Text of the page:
[24 November 2009]
PopMatters Associate Music Editor
Think “1980s pop” and Duran Duran have to be two of the first words to pop into your mind. The Birmingham, England quintet have become inextricably linked to the 1980s, its culture, and its music. And, really, what better icon for the vapid, super-stylized, materialistic excess of the decadent decade than Patrick Nagle’s cover art for Rio?
More often than not, though, the cultural context history assigns to a work of art, even pop art, is distorted by subsequent events and the convenience of compartmentalization. In other words, Duran Duran and Rio are seen as quintessential representations of the ‘80s because they came to be seen that way. They grew into the day-glo suits, the yachts, the James Bond-without-the-danger lifestyle. Retrospectively, they fit the role history assigned them. But that was not exactly the way things were at the time.
A nice aspect of re-issues like this one is they provide the chance to re-assess not only the music, but also the original milieu in which it was created. This “Special Limited Edition” of Rio, and the belated release of the contemporaneous Live at Hammersmith ‘82! concert video, are a perfect example.
The impression you get from both is that from late 1981 through most of 1982, Duran Duran were not the streamlined, ultra-chic hedonists their image and videos depicted so vividly. Rather, they were working-class boys. Most of them were barely into their twenties. They were an experienced band that had started out with a dedicated underground following and had had some significant commercial success in the UK with “Girls On Film” and their self-titled 1981 debut. They were just at that magical sweet spot when a band makes the jump from success to superstardom. They had all the confidence of their sustained momentum, and hadn’t yet lost the perspective, focus, or desire of their early days playing Birmingham clubs. In other words, they were watching their dreams play out before their eyes.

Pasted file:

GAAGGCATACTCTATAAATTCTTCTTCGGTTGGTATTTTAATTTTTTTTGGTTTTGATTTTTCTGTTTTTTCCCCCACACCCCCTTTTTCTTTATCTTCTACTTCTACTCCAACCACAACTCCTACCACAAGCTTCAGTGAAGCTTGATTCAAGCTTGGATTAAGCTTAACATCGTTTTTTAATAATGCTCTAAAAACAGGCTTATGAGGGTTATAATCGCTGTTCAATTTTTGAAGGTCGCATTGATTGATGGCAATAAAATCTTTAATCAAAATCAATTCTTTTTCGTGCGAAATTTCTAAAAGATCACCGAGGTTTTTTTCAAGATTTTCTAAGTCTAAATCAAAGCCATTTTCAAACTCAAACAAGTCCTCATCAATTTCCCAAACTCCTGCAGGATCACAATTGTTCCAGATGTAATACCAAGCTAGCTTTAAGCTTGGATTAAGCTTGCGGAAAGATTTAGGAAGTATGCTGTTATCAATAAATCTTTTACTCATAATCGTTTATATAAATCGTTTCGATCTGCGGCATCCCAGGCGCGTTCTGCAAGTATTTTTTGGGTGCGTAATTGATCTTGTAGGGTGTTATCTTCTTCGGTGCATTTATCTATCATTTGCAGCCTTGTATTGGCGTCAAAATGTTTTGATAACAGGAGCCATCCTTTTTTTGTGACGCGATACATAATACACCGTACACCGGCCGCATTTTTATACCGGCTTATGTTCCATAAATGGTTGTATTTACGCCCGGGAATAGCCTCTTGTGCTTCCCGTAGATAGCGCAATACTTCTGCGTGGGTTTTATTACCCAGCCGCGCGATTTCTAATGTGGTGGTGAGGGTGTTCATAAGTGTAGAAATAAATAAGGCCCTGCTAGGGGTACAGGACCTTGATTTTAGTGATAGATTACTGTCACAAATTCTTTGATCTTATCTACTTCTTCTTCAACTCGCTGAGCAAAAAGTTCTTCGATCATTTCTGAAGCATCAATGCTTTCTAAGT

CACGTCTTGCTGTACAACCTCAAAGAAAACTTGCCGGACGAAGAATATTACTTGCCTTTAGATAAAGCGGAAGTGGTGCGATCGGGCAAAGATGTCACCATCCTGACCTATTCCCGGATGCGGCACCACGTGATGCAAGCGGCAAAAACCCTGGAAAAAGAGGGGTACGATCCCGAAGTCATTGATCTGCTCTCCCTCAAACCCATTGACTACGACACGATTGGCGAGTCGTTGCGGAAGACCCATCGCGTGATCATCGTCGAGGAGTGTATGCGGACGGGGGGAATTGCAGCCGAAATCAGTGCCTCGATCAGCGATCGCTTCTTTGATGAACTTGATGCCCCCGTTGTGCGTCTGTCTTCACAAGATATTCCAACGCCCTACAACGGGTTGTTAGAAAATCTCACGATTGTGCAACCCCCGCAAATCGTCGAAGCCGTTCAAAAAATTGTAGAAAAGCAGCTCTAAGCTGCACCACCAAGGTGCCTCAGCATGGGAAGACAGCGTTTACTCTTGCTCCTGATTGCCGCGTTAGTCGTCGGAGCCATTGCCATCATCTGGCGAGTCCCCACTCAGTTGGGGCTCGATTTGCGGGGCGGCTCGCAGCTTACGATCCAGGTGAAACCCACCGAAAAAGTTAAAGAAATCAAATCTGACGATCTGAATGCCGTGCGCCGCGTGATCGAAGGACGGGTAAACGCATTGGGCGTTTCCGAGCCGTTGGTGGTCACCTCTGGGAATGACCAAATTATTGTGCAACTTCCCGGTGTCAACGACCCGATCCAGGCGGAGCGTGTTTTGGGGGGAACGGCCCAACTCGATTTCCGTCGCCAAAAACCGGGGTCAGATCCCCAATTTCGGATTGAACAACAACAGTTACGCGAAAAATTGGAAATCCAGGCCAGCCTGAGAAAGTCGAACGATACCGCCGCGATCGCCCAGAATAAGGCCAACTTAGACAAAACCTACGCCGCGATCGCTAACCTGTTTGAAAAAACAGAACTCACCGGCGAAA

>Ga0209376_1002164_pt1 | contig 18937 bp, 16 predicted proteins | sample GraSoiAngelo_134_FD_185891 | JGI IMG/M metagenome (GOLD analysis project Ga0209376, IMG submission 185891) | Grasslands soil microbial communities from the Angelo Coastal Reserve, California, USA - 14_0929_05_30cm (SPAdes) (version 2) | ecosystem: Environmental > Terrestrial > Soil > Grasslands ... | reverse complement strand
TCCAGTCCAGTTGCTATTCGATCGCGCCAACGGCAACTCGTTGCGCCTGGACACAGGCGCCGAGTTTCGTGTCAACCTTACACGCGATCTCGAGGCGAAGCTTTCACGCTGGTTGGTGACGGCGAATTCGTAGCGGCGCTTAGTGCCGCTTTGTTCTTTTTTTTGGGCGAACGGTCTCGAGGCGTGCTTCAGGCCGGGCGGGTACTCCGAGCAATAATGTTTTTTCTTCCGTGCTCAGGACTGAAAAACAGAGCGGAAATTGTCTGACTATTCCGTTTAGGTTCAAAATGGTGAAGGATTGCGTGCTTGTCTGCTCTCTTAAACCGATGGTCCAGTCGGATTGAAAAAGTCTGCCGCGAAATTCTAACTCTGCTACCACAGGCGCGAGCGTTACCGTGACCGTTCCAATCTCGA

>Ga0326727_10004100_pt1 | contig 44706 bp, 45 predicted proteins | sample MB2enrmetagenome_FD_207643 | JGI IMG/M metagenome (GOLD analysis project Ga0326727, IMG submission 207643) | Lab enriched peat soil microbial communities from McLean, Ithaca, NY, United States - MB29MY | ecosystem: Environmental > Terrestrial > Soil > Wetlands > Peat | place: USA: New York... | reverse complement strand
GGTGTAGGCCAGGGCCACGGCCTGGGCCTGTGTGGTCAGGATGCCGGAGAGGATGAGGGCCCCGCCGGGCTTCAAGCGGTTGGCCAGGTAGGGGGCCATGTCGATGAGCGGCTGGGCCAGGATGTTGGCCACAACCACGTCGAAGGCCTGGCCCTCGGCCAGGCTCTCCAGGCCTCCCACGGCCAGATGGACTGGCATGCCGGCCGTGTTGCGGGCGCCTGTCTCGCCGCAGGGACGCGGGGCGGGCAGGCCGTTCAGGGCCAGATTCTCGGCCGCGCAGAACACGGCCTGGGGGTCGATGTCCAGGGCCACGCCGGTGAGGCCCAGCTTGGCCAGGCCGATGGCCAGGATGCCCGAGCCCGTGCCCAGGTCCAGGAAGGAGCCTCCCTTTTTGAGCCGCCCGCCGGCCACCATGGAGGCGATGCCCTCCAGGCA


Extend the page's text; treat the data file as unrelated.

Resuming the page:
That’s what you have to keep in mind as you listen to and watch these few hours’ worth of material. The fame, the flash, the Raiders of the Lost Ark fantasies played out in Sri-Lanka—none of it was a sure thing. According to the interviews in the extensive liner notes, the band cavorted around on that yacht for the “Rio” video and then went home to their parents’ houses, where most of them still lived. At the time, they were not filthy-rich jetsetters. They just did an outstanding job of looking and sounding like it.
The misunderstanding was especially great in America. Like most great British successes, Duran Duran were presented, as part of a carefully-orchestrated marketing scheme from their record label, as a fully-formed, self-contained teeny-bop sensation. Incidentally or not, that label, Capitol, had had plenty of experience doing this sort of thing with the Beatles. Add in the synergy with the new cultural and musical phenomenon of MTV, and Duran Duran’s “Fab Five” status seemed preordained. The reality is that first album had hardly dented the mainstream American charts, and Rio, upon its initial release in May 1982, didn’t fare much better.